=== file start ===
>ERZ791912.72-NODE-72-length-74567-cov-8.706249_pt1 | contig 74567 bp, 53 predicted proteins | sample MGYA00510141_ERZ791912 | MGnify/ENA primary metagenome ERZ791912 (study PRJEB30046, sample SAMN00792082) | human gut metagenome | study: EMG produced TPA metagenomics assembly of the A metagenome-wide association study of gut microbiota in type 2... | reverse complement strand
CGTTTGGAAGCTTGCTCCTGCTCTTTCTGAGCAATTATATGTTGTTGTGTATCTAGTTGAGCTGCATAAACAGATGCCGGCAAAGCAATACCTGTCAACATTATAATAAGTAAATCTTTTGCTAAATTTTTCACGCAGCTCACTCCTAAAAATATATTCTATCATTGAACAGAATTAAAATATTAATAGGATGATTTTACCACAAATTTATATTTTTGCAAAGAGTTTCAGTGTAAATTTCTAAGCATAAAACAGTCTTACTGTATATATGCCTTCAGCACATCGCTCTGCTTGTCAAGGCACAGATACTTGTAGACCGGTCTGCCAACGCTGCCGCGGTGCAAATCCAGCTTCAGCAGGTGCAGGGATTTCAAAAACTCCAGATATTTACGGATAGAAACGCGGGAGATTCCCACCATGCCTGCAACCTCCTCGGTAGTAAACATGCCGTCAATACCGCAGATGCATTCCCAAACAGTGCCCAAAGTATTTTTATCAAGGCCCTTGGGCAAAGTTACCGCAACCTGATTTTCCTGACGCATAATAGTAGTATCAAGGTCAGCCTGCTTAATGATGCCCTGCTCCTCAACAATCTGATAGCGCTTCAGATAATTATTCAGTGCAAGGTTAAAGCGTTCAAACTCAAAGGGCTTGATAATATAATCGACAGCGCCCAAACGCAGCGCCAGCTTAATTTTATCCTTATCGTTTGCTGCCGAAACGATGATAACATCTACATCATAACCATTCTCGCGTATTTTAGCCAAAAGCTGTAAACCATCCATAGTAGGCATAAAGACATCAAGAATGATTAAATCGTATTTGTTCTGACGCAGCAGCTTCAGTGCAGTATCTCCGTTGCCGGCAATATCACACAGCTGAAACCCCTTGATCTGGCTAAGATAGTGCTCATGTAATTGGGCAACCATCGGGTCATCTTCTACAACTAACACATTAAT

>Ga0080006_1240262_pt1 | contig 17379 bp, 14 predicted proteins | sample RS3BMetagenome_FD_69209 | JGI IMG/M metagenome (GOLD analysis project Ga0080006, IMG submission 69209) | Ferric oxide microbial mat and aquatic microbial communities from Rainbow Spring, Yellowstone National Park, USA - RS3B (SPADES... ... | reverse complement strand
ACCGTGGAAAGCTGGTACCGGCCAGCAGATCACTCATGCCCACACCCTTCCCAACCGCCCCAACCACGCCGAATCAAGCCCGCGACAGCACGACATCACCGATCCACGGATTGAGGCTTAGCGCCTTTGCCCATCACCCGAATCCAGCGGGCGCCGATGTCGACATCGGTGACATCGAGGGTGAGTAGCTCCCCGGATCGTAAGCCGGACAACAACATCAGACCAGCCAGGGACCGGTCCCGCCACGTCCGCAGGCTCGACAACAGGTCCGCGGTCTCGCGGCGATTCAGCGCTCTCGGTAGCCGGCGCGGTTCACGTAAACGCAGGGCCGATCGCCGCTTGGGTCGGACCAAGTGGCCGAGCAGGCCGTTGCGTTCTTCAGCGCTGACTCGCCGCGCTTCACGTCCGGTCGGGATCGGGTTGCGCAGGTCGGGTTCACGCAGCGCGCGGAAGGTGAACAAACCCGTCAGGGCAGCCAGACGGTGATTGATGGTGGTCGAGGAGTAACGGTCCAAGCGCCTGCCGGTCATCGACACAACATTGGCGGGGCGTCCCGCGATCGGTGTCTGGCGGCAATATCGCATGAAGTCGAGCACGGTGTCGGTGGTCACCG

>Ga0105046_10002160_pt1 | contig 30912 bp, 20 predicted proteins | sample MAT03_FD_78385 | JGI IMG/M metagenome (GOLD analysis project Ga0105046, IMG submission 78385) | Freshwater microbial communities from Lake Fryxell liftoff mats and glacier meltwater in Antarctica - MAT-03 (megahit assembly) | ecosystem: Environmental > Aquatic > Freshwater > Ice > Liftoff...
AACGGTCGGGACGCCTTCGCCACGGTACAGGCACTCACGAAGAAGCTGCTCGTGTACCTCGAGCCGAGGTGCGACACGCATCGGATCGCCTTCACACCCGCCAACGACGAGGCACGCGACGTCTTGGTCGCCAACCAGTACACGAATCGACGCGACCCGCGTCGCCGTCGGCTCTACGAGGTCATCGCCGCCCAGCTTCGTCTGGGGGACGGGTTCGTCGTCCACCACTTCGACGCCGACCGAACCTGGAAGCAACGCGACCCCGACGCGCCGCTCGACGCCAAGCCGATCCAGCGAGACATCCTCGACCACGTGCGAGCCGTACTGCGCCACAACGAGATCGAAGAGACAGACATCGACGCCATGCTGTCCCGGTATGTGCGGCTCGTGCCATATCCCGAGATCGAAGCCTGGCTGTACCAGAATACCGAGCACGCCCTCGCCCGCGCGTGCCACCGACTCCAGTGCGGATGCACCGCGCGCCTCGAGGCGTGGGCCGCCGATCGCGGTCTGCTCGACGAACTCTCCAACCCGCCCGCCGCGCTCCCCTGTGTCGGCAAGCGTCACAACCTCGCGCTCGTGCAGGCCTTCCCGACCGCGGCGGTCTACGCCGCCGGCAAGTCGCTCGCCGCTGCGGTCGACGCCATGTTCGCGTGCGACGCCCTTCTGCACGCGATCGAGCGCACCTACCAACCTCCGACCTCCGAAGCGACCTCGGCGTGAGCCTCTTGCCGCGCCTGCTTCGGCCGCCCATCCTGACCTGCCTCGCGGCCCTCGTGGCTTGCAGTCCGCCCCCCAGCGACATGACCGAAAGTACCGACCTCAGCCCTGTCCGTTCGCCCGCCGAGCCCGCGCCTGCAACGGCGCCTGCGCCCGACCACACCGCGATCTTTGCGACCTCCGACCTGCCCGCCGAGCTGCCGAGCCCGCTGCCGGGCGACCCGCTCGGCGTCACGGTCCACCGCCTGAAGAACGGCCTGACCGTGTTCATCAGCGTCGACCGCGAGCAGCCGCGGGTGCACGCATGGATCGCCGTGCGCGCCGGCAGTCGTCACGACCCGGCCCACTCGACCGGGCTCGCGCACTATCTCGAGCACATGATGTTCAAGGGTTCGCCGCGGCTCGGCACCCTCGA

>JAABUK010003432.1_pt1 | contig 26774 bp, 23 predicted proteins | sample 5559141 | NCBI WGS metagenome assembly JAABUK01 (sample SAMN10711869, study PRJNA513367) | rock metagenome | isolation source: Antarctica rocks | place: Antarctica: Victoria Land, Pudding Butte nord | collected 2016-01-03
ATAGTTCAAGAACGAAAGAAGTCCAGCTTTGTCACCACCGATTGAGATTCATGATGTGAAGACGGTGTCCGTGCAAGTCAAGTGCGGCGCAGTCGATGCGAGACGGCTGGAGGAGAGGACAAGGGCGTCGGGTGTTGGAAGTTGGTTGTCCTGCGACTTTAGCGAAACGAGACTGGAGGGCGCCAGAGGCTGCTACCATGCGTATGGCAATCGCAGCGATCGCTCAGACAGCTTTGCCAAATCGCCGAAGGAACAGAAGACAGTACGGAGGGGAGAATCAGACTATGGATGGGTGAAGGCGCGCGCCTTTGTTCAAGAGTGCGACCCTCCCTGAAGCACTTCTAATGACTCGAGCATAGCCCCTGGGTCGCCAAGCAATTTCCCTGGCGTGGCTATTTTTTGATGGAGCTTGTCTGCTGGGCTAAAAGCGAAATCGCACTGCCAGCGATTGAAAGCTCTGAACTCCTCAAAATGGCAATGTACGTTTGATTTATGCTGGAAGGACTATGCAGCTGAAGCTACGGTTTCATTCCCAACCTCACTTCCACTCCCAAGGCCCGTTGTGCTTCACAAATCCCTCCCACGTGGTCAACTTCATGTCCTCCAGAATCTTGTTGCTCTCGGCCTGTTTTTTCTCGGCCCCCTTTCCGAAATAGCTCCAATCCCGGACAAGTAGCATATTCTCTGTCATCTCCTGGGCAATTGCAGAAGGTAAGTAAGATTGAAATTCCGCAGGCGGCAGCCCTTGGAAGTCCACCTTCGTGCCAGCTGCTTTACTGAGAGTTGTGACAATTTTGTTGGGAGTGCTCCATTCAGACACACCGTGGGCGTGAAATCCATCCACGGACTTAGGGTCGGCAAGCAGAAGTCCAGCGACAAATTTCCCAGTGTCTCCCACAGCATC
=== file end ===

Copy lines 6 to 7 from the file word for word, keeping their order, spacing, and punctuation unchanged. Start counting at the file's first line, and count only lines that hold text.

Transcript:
AACGGTCGGGACGCCTTCGCCACGGTACAGGCACTCACGAAGAAGCTGCTCGTGTACCTCGAGCCGAGGTGCGACACGCATCGGATCGCCTTCACACCCGCCAACGACGAGGCACGCGACGTCTTGGTCGCCAACCAGTACACGAATCGACGCGACCCGCGTCGCCGTCGGCTCTACGAGGTCATCGCCGCCCAGCTTCGTCTGGGGGACGGGTTCGTCGTCCACCACTTCGACGCCGACCGAACCTGGAAGCAACGCGACCCCGACGCGCCGCTCGACGCCAAGCCGATCCAGCGAGACATCCTCGACCACGTGCGAGCCGTACTGCGCCACAACGAGATCGAAGAGACAGACATCGACGCCATGCTGTCCCGGTATGTGCGGCTCGTGCCATATCCCGAGATCGAAGCCTGGCTGTACCAGAATACCGAGCACGCCCTCGCCCGCGCGTGCCACCGACTCCAGTGCGGATGCACCGCGCGCCTCGAGGCGTGGGCCGCCGATCGCGGTCTGCTCGACGAACTCTCCAACCCGCCCGCCGCGCTCCCCTGTGTCGGCAAGCGTCACAACCTCGCGCTCGTGCAGGCCTTCCCGACCGCGGCGGTCTACGCCGCCGGCAAGTCGCTCGCCGCTGCGGTCGACGCCATGTTCGCGTGCGACGCCCTTCTGCACGCGATCGAGCGCACCTACCAACCTCCGACCTCCGAAGCGACCTCGGCGTGAGCCTCTTGCCGCGCCTGCTTCGGCCGCCCATCCTGACCTGCCTCGCGGCCCTCGTGGCTTGCAGTCCGCCCCCCAGCGACATGACCGAAAGTACCGACCTCAGCCCTGTCCGTTCGCCCGCCGAGCCCGCGCCTGCAACGGCGCCTGCGCCCGACCACACCGCGATCTTTGCGACCTCCGACCTGCCCGCCGAGCTGCCGAGCCCGCTGCCGGGCGACCCGCTCGGCGTCACGGTCCACCGCCTGAAGAACGGCCTGACCGTGTTCATCAGCGTCGACCGCGAGCAGCCGCGGGTGCACGCATGGATCGCCGTGCGCGCCGGCAGTCGTCACGACCCGGCCCACTCGACCGGGCTCGCGCACTATCTCGAGCACATGATGTTCAAGGGTTCGCCGCGGCTCGGCACCCTCGA

>JAABUK010003432.1_pt1 | contig 26774 bp, 23 predicted proteins | sample 5559141 | NCBI WGS metagenome assembly JAABUK01 (sample SAMN10711869, study PRJNA513367) | rock metagenome | isolation source: Antarctica rocks | place: Antarctica: Victoria Land, Pudding Butte nord | collected 2016-01-03